- Do a blog tour. Now many authors have done blog tours. However, in this case, it’s not the concept but the execution that gives you a shot at standing out. Can you find an interesting and unique theme to blog about over the course of three or four weeks? Something that will help define you as an author and build your brand. If so, you can reach a much wider audience by posting on someone else’s blog. Of course, the more established the blog, the better. And preferably one geared toward readers in your genre.
- Offer promotional incentives. I got this idea while working on the Amazon launch for my book. I started considering the kind of promotional bonuses that might appeal to mystery lovers. (I’m thinking food, wine and chocolate here. Possibly jewelry and cosmetics, since so many mystery readers are women.) As a person who networks with people who actually sell such things, I’m wondering if there’s a way to work together on this. Perhaps the provider could offer a promotional coupon for their food or wine (or whatever), to people who buy my book directly from me. Naturally, this would require changes in my Web site (heads up, Cincinnati Media!), which I’m currently pursuing.
- Connect with readers. Connect with possible readers on Twitter, Facebook and LinkedIn (yes, I think LinkedIn has its uses). And keep the communication lines open between you. When readers email you, be sure to respond as soon as possible. If there’s a delay in responding, apologize and explain why. It’s a simple and effective form of customer relations. When you’re responsive and polite, people will remember. They may be more inclined to take a chance on you, if you’re a new and unknown author.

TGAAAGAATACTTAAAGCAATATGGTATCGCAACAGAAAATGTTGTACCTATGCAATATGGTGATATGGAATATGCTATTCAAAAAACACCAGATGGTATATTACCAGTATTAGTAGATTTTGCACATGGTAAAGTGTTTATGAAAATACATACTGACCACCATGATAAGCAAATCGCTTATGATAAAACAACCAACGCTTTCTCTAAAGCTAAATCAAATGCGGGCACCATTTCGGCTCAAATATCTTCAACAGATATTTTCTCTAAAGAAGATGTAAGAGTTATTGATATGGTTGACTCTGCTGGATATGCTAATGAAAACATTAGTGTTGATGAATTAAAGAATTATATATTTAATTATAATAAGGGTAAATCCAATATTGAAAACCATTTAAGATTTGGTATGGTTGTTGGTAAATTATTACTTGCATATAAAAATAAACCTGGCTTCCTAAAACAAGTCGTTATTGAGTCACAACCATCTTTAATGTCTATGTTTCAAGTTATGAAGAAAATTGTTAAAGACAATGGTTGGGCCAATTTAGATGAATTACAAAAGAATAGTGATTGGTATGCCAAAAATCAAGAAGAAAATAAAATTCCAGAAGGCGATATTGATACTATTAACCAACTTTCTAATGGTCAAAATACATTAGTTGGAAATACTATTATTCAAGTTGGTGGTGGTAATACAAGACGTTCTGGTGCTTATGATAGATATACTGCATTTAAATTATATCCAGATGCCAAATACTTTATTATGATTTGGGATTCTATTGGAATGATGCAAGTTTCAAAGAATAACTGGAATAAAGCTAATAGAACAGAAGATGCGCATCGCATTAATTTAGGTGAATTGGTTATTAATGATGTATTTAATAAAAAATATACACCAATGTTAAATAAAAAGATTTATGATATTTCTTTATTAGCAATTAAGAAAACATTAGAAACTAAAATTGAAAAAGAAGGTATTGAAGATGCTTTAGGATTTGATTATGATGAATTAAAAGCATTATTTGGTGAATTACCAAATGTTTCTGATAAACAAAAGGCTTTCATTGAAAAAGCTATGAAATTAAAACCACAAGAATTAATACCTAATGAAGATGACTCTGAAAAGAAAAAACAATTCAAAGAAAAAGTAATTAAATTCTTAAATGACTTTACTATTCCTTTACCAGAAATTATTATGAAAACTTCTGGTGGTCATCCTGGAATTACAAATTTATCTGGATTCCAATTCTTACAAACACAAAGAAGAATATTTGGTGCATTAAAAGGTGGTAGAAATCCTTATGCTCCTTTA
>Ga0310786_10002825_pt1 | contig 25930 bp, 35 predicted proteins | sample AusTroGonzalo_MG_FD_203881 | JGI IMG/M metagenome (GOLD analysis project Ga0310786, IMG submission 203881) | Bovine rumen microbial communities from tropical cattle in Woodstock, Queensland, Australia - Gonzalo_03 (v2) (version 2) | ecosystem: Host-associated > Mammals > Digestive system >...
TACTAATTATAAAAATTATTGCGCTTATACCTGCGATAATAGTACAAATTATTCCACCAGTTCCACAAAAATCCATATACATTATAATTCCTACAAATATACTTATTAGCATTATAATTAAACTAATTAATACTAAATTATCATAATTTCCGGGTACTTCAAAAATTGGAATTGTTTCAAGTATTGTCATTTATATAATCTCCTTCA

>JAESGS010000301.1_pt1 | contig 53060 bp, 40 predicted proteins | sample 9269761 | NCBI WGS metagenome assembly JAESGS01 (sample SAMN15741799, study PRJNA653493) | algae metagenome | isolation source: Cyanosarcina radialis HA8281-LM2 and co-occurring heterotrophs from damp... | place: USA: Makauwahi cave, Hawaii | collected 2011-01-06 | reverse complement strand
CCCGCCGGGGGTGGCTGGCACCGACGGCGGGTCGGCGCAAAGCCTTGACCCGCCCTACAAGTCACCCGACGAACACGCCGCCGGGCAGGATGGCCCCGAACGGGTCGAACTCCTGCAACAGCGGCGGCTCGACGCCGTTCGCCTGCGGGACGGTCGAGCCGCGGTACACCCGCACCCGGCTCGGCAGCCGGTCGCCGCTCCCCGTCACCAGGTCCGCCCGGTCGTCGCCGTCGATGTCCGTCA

- Run a contest or offer a discount. Again, these aren’t anything new. The beauty is that it’s so much easier to get the word out about these promos now. You can run a contest on your blog, then post it as an event on Facebook and send an invitation to visit your blog to all your friends, so they can participate. Tweet about your contest, of course. Send the word out to email lists you’re on, as well as email distribution lists you keep. Essentially, you can leverage the promotion for your contest or discount through email, social media and forums — thus doing the double duty of not only promoting your book, but promoting your brand as an author.
These are just four suggestions off the top of my head. I’m sure you could probably come up with more, if you think about it. The operative word here is “think,” rather than simply engage in a herd mentality.
And have you noticed my suggestions combine old techniques with new methods of communication?
Will these measures guarantee overnight success? Of course not. But you’ll probably get farther with them than you would with shouting over the noise of the crowd.
PS: I’d add here that, as of this writing, you should be developing an engaged group of subscribers to your email list.
There’s more than one way to connect with people. Think before you spend. 🙂
PPS: Cincinnati Media used to to maintain my website. Now, I do. This is either really convenient or really dumb. 🙂
Originally published at http://randomandsundrythings.wordpress.com on November 19, 2021.